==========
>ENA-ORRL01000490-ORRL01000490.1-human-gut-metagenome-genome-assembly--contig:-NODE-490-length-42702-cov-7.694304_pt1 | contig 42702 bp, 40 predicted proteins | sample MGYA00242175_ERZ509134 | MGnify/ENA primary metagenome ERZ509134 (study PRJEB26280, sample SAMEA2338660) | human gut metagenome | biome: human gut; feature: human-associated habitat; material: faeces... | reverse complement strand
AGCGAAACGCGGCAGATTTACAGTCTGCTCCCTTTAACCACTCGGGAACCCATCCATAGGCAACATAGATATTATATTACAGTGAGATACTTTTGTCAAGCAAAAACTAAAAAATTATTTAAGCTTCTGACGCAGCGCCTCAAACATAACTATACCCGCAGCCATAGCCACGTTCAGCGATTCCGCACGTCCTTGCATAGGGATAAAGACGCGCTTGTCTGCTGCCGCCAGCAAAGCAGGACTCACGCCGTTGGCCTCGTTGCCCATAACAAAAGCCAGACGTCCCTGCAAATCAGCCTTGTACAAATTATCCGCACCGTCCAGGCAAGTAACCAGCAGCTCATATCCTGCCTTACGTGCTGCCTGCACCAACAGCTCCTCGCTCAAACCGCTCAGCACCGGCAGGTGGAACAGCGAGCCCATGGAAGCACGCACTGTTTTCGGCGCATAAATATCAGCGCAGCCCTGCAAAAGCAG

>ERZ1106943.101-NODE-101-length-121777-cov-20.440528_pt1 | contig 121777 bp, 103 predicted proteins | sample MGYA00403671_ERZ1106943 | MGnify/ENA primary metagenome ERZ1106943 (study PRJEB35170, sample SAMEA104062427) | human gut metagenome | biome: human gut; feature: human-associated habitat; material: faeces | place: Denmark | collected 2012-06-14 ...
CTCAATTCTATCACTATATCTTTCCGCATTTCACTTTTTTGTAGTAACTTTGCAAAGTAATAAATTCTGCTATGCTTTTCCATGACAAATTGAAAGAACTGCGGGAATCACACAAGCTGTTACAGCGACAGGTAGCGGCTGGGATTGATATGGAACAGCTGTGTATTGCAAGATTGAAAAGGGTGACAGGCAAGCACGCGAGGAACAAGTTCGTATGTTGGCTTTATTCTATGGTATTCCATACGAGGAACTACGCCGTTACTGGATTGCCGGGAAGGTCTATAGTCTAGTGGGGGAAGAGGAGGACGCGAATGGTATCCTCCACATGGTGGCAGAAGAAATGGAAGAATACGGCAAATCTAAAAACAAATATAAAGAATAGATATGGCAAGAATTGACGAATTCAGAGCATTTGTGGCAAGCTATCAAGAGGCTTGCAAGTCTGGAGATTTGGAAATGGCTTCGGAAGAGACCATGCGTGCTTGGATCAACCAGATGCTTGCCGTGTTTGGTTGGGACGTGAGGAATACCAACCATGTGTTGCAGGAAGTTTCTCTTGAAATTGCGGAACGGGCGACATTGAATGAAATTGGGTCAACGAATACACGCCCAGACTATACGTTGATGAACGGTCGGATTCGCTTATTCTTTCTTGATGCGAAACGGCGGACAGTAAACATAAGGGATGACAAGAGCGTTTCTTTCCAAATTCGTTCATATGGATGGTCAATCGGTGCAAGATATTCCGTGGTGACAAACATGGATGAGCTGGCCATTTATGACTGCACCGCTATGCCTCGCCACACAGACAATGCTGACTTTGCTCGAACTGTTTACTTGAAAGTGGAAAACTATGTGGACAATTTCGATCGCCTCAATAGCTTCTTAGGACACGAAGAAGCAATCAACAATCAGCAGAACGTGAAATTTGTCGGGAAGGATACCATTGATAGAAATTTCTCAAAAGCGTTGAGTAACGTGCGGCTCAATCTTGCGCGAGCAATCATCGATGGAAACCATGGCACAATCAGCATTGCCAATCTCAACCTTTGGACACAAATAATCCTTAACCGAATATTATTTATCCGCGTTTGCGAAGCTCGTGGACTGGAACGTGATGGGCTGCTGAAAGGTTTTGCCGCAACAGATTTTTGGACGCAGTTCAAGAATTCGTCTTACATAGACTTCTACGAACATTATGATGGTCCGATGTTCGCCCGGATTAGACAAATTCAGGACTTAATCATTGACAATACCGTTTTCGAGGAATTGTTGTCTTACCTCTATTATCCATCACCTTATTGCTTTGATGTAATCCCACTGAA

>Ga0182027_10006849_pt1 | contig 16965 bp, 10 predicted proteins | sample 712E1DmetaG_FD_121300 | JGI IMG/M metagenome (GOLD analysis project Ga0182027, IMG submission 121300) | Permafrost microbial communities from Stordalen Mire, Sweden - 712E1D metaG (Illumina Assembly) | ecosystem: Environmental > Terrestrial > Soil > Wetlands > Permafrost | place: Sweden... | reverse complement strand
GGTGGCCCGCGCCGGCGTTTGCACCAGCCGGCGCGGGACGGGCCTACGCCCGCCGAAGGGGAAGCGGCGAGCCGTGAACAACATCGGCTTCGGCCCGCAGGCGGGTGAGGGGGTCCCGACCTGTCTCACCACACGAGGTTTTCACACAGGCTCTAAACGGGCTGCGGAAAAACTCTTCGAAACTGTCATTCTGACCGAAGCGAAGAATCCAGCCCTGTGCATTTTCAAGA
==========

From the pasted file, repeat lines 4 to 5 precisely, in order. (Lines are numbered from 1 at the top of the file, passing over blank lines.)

CTCAATTCTATCACTATATCTTTCCGCATTTCACTTTTTTGTAGTAACTTTGCAAAGTAATAAATTCTGCTATGCTTTTCCATGACAAATTGAAAGAACTGCGGGAATCACACAAGCTGTTACAGCGACAGGTAGCGGCTGGGATTGATATGGAACAGCTGTGTATTGCAAGATTGAAAAGGGTGACAGGCAAGCACGCGAGGAACAAGTTCGTATGTTGGCTTTATTCTATGGTATTCCATACGAGGAACTACGCCGTTACTGGATTGCCGGGAAGGTCTATAGTCTAGTGGGGGAAGAGGAGGACGCGAATGGTATCCTCCACATGGTGGCAGAAGAAATGGAAGAATACGGCAAATCTAAAAACAAATATAAAGAATAGATATGGCAAGAATTGACGAATTCAGAGCATTTGTGGCAAGCTATCAAGAGGCTTGCAAGTCTGGAGATTTGGAAATGGCTTCGGAAGAGACCATGCGTGCTTGGATCAACCAGATGCTTGCCGTGTTTGGTTGGGACGTGAGGAATACCAACCATGTGTTGCAGGAAGTTTCTCTTGAAATTGCGGAACGGGCGACATTGAATGAAATTGGGTCAACGAATACACGCCCAGACTATACGTTGATGAACGGTCGGATTCGCTTATTCTTTCTTGATGCGAAACGGCGGACAGTAAACATAAGGGATGACAAGAGCGTTTCTTTCCAAATTCGTTCATATGGATGGTCAATCGGTGCAAGATATTCCGTGGTGACAAACATGGATGAGCTGGCCATTTATGACTGCACCGCTATGCCTCGCCACACAGACAATGCTGACTTTGCTCGAACTGTTTACTTGAAAGTGGAAAACTATGTGGACAATTTCGATCGCCTCAATAGCTTCTTAGGACACGAAGAAGCAATCAACAATCAGCAGAACGTGAAATTTGTCGGGAAGGATACCATTGATAGAAATTTCTCAAAAGCGTTGAGTAACGTGCGGCTCAATCTTGCGCGAGCAATCATCGATGGAAACCATGGCACAATCAGCATTGCCAATCTCAACCTTTGGACACAAATAATCCTTAACCGAATATTATTTATCCGCGTTTGCGAAGCTCGTGGACTGGAACGTGATGGGCTGCTGAAAGGTTTTGCCGCAACAGATTTTTGGACGCAGTTCAAGAATTCGTCTTACATAGACTTCTACGAACATTATGATGGTCCGATGTTCGCCCGGATTAGACAAATTCAGGACTTAATCATTGACAATACCGTTTTCGAGGAATTGTTGTCTTACCTCTATTATCCATCACCTTATTGCTTTGATGTAATCCCACTGAA

>Ga0182027_10006849_pt1 | contig 16965 bp, 10 predicted proteins | sample 712E1DmetaG_FD_121300 | JGI IMG/M metagenome (GOLD analysis project Ga0182027, IMG submission 121300) | Permafrost microbial communities from Stordalen Mire, Sweden - 712E1D metaG (Illumina Assembly) | ecosystem: Environmental > Terrestrial > Soil > Wetlands > Permafrost | place: Sweden... | reverse complement strand